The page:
I’ve been thinking about getting a 3D printer for a long time but haven’t taken the plunge yet. Aside from the money, space, and inevitable proliferation of small plastic things to step on, part of me is worried I wouldn’t know what to do when I got it. I think of myself as a creative person, but I feel most comfortable being creative when I have a little scaffolding to hang onto, like a recipe to modify or commercial sewing pattern to alter. This post is a tribute to the people who help give the rest of us that boost we need to figure out how to play with new toys.
When it comes to 3D printing, Henry Segerman and Laura Taalman are two of my inspirations. I wrote about Taalman’s MakerHome blog a couple years ago, and now she posts at Hacktastic, a blog about “design, math, and failure,” in her words. Segerman’s book Visualizing Mathematics with 3D Printing was published recently. I had the privilege of reading it early and blurbing it, and of course I recommend it. As a mathematician, of course I want to print mathematical objects, but something I appreciate about both of them is getting an idea of what 3D printing can do that other visualization media often can’t, like knots and links printed in place without seams and hinged negatively curved surfaces. People like Segerman, Taalman, and Mike Lawler, who has been basing some of his math lessons with his kids on their work, help me understand how I can put that 3D printer to good use if I ever decide to get one.
Another emerging technology is virtual reality. Recently I’ve been admiring the way Emily Eifler, Vi Hart, and Andrea Hawksley of eleVR are helping me think about how to play with virtual and augmented reality. I’ve never been particularly gung-ho about VR. It’s always felt like something for a certain type of tech geek or gamer whose interests and mine are not terribly aligned. But a series of blog posts and videos they’ve made recently have broadened the way I think about what you can do with VR.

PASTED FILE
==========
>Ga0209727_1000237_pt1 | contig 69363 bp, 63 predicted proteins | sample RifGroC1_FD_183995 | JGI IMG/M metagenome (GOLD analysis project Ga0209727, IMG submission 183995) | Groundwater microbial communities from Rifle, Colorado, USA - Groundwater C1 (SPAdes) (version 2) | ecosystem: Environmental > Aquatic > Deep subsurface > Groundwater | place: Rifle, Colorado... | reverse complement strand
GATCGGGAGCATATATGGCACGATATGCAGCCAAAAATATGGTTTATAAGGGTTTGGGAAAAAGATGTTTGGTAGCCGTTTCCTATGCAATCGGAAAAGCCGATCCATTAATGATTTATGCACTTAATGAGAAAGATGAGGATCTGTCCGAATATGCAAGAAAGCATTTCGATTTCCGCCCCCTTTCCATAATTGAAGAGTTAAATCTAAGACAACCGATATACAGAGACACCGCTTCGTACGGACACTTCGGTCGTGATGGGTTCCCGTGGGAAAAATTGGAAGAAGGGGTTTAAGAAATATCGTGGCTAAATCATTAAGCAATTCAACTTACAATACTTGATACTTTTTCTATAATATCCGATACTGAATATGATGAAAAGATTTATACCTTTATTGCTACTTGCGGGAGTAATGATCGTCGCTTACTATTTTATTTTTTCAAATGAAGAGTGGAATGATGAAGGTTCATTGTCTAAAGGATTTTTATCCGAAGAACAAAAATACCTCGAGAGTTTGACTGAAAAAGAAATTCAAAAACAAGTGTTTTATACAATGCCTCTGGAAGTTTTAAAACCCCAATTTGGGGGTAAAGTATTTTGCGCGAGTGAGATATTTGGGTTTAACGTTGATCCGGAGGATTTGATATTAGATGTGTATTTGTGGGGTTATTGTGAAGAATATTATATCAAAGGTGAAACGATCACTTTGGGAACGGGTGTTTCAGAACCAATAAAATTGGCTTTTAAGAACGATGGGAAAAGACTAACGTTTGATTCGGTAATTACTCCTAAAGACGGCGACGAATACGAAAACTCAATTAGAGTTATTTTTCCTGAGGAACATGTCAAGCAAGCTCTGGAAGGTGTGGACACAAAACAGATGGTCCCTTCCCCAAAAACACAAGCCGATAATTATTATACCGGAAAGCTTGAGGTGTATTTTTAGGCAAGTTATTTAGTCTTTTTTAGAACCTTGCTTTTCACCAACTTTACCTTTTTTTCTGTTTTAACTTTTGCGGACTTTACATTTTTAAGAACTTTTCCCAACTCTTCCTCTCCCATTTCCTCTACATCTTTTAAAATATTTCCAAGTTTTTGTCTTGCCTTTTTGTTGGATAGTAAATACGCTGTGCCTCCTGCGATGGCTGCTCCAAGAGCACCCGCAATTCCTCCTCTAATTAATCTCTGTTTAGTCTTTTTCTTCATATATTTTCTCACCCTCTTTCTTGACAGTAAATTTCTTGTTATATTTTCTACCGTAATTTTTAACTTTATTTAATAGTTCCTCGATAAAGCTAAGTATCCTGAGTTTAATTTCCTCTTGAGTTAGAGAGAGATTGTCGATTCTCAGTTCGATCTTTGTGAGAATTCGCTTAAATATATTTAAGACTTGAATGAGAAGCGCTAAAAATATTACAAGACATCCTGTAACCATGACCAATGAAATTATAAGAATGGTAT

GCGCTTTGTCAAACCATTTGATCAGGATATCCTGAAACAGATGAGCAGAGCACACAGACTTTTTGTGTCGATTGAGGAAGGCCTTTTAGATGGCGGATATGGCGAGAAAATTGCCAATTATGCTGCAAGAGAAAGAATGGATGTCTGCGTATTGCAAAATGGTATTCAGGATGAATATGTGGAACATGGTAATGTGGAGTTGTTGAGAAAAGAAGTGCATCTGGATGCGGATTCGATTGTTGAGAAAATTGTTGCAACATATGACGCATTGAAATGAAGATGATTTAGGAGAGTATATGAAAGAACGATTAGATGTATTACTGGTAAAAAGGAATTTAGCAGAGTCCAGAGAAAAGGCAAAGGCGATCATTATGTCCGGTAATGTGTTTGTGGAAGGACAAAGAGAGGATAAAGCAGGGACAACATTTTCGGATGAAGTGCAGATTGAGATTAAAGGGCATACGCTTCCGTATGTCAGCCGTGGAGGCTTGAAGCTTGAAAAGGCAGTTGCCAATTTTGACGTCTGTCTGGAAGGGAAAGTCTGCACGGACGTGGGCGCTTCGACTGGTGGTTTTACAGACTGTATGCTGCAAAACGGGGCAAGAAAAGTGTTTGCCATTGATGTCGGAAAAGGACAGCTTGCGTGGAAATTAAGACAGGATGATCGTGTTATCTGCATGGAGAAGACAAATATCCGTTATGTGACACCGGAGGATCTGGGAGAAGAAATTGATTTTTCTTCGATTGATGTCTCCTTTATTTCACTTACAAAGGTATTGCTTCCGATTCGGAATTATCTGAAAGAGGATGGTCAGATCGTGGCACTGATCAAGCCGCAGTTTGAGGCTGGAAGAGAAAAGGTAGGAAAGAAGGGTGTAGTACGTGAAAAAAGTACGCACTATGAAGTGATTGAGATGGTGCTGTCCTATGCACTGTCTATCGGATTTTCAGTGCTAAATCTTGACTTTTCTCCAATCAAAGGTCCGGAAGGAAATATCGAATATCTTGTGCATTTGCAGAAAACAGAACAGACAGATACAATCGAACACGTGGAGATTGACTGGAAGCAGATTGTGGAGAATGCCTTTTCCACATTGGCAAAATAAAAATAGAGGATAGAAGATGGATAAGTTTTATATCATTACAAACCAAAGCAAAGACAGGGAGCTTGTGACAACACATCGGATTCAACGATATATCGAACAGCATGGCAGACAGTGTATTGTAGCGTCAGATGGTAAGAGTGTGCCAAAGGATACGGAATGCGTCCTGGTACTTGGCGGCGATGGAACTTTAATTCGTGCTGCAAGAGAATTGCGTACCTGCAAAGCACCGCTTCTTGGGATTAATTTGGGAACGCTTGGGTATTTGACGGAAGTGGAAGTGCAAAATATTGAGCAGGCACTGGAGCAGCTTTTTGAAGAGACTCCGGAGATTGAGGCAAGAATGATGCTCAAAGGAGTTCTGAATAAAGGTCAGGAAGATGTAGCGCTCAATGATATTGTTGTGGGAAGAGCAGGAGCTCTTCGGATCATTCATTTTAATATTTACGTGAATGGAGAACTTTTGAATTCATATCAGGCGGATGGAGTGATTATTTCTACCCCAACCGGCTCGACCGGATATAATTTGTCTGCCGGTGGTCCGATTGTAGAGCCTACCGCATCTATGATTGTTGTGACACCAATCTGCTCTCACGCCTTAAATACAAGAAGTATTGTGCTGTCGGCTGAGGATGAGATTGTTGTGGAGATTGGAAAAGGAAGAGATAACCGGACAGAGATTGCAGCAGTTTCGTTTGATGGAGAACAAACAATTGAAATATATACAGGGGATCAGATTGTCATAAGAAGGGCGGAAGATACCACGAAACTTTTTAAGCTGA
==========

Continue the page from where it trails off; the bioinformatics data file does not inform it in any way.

They’ve posted about room makeovers, VR makeup, multi-person activities and games you can play with a VR headset and brush for drawing, and experiments in combining VR with real physics. They also have a guest post from artist Evelyn Eastmond about using VR to enhance the experience of meeting people online, and I enjoyed Eifler’s meditation on context in VR and the way you can use this technology to change and enhance people’s experiences in the world.
More immediately mathematically, they have teamed up with Segerman and Mike Stay to create Hyperbolic VR, which immerses the user in hyperbolic 3-space. I also recently saw a video and blog post about a VR app called Hypercube that allows the user to manipulate 3D shadows of 4D objects using VR equipment.
The eleVR team’s social VR experiments remind me a little of one of my favorite podcasts, Flash Forward by Rose Eveleth. In each episode she imagines a possible future scenario—meat is outlawed, the Earth acquires a second moon—and talks about what might actually happen to cause that scenario. On the last episode of the recently concluded second season, she had an algorithm write the script for the fictional future scenario part of the show and then tried to figure out what the scenario would be and how to interpret it. I’ve seen some funny stuff come from Markov chains and neural networks, but this was a new level of creativity and interactivity for the listener, and it got me thinking about how else the techniques could be used.
Thank you to the brave explorers who help the rest of us tap into our creativity!